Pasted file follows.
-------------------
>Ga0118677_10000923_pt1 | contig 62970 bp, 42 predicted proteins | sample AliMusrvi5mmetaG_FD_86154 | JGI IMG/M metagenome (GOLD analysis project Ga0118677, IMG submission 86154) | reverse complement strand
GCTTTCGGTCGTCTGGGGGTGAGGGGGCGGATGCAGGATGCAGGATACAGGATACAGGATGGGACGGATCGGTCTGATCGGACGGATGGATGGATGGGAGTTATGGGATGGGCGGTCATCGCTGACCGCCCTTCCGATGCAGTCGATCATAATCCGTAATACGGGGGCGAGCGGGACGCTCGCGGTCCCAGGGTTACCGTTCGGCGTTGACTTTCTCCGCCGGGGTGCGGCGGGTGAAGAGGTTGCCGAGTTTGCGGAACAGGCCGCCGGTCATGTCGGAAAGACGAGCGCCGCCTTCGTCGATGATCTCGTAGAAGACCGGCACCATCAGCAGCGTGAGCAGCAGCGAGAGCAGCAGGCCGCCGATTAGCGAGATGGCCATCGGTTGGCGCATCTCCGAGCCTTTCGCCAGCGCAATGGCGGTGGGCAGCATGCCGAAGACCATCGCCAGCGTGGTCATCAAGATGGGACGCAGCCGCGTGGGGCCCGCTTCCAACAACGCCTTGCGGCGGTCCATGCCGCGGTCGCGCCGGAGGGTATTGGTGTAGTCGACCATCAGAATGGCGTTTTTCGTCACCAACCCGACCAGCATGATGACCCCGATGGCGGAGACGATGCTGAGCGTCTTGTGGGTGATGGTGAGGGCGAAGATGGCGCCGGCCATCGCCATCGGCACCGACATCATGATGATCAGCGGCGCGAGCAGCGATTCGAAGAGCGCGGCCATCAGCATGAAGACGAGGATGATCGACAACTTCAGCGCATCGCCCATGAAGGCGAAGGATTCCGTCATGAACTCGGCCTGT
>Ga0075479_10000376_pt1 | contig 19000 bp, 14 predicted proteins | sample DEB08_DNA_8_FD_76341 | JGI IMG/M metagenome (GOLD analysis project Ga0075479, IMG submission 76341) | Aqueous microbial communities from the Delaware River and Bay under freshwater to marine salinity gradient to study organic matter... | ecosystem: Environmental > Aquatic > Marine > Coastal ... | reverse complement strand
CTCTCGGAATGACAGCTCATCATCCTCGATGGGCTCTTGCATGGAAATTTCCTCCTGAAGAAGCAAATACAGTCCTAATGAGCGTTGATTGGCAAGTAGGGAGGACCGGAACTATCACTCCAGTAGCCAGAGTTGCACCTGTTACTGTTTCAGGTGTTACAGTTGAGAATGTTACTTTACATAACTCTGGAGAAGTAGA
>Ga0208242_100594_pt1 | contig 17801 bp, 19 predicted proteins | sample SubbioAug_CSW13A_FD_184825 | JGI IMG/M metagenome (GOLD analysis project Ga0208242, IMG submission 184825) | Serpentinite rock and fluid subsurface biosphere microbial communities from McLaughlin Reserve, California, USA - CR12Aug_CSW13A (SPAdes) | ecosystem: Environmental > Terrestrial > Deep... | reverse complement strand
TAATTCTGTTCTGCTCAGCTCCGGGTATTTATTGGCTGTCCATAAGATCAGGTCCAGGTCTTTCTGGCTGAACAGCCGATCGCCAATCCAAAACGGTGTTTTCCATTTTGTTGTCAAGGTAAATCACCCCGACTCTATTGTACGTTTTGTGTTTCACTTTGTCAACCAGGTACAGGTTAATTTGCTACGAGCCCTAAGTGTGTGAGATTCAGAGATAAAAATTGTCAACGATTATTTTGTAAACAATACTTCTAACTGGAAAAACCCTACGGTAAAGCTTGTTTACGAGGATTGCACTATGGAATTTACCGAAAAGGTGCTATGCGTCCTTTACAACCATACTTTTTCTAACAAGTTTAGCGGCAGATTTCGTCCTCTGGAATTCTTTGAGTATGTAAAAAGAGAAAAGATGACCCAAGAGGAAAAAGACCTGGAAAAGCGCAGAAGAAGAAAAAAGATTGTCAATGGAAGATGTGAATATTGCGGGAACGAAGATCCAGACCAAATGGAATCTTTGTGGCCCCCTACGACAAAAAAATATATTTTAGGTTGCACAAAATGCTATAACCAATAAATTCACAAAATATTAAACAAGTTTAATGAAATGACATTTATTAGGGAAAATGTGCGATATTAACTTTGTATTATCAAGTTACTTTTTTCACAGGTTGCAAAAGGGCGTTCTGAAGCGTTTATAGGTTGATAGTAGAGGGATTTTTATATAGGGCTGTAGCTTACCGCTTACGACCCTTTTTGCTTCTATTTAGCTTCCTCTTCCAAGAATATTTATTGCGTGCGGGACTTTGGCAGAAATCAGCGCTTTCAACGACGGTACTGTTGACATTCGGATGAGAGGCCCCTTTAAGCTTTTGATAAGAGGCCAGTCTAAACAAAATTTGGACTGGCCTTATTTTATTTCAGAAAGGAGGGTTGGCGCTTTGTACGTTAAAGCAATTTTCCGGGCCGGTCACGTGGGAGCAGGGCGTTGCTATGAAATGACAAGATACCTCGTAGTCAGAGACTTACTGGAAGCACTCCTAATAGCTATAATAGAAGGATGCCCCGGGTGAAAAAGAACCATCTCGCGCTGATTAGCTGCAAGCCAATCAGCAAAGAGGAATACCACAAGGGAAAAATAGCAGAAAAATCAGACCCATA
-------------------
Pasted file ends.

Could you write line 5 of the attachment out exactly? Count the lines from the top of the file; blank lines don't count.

>Ga0208242_100594_pt1 | contig 17801 bp, 19 predicted proteins | sample SubbioAug_CSW13A_FD_184825 | JGI IMG/M metagenome (GOLD analysis project Ga0208242, IMG submission 184825) | Serpentinite rock and fluid subsurface biosphere microbial communities from McLaughlin Reserve, California, USA - CR12Aug_CSW13A (SPAdes) | ecosystem: Environmental > Terrestrial > Deep... | reverse complement strand